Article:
Avoiding phishing scams

Filed under: — 4:26 am

A particular type of spam/scam called phishing is making the news more and more lately. This is a new cute name for the classic impersonation scheme where you get an email claiming to be from Paypal, eBay, or your bank and asking you to verify your username and password.

Right now these scam emails are pretty obvious to the informed–they make spelling and grammar mistakes the real company never would, include obvious fraudulent links, and ask for information no real company would ask for. But eventually one will be professional and subtle, so I thought I would share my strategy to guarantee these scammers can’t reach you. (More inside)

The idea is simple: make a list of critical companies (anywhere you have a password) and for each one, change your email address so that each sender has their own unique address. This is very easy if you have the right tools. Many ISPs will let you use variations of your email address, like me-ebay@example.com or me-paypal@example.com. Or just get a cheap domain name and use things like ebay@example.com.

Now, when you get an email supposedly from any of these companies, check the To: address before you click on anything. This has worked perfectly for me for years, and now that I’m in the habit of using custom email addresses, it takes no time.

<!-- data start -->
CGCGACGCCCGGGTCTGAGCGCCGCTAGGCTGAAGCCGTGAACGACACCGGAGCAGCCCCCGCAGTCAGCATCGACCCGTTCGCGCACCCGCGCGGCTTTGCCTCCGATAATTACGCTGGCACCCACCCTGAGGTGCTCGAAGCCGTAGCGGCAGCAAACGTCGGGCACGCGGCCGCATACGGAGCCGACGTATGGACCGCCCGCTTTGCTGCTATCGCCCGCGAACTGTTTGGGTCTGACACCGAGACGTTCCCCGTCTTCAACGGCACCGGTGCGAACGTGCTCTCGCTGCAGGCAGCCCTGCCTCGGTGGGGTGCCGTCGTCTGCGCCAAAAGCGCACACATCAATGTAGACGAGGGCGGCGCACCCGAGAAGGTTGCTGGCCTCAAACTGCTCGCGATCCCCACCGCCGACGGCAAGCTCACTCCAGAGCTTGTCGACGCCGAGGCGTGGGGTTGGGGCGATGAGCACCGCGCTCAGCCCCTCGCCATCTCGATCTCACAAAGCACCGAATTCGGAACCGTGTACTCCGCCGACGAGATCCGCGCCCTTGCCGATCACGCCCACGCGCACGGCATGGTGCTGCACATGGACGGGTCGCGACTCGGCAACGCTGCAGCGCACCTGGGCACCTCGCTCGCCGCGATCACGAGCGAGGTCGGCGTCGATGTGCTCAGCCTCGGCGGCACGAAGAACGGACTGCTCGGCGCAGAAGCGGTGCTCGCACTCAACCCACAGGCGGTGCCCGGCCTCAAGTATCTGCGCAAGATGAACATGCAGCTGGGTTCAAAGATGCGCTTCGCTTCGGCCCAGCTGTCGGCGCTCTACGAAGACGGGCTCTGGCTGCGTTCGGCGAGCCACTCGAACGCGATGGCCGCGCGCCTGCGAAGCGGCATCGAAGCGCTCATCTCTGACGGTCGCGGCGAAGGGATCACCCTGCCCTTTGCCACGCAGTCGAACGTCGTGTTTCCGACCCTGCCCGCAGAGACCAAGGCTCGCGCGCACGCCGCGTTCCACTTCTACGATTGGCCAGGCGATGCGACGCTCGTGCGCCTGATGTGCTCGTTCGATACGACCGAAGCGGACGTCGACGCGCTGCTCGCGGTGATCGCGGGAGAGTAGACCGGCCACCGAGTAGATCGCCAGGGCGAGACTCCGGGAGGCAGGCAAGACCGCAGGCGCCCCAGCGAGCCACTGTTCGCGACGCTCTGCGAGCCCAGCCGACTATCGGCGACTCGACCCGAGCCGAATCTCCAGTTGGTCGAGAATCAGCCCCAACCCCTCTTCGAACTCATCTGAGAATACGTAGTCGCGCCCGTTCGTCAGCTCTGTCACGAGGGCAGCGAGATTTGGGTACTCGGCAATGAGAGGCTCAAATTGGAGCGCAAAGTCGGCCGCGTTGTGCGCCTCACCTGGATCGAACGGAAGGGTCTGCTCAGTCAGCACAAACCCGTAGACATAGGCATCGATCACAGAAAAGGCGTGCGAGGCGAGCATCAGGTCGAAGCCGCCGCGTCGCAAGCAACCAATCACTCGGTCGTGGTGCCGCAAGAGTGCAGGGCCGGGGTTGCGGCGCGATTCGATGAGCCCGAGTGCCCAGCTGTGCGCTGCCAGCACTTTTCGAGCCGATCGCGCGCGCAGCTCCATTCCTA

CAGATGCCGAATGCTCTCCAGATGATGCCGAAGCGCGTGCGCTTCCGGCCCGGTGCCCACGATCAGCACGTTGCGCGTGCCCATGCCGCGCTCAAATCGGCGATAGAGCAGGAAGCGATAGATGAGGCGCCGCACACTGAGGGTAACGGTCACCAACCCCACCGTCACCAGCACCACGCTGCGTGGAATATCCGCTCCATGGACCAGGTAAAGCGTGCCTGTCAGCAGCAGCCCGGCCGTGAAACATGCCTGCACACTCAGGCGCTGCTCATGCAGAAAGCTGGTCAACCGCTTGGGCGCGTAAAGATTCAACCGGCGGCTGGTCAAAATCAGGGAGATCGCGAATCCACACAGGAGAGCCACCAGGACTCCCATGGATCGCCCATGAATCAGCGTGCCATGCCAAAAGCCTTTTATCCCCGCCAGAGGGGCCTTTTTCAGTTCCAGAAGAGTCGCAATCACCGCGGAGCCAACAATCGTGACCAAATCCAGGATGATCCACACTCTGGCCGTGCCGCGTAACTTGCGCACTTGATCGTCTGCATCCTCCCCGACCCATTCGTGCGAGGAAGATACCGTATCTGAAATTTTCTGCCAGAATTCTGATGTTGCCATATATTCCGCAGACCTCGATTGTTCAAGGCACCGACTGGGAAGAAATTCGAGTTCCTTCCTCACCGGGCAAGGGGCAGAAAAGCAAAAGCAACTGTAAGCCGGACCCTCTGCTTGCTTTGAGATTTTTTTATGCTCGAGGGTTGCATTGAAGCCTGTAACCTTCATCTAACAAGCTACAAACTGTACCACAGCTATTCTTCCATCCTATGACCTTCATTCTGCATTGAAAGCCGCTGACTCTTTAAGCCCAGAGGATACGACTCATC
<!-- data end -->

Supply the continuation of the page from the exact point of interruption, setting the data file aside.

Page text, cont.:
As a bonus, this is a very effective way to combat spam. You can whitelist the custom addresses in your spam filter, since only one company knows each one. And if one of them does receive spam, you know who leaked your address–and you can blacklist it.

2 responses to “Avoiding phishing scams”

  1. Franko says:

    Perhaps an easier way is to make a folder and filter for each official company you do business with. For example: in Eudora you have a Paypal folder where you tell Eudora to filter anything coming from paypal.com and has your correct To: address and put it into that folder.

  2. slander says:

    There is a free online service called sneakemail which greatly simplifies this technique. After logging in, you create disposable addresses (e.g. the one I’m posting with this comment) which forward to a ‘real’ address. While the disposable address is a random number, mail sent to it arrives at your inbox tagged with identifying info in the subject. When you hit ‘reply’ in your mailer, all correspondance is routed back through sneakemail making it appear to Paypal (or whoever) that the reply came from the disposable address. Now you don’t need to whitelist, as you can destroy a spammed address completely (or use greylisting, as described on their site).

(c) 2001-2007 Michael Moncur. All rights reserved, but feel free to quote me.
Powered by WordPress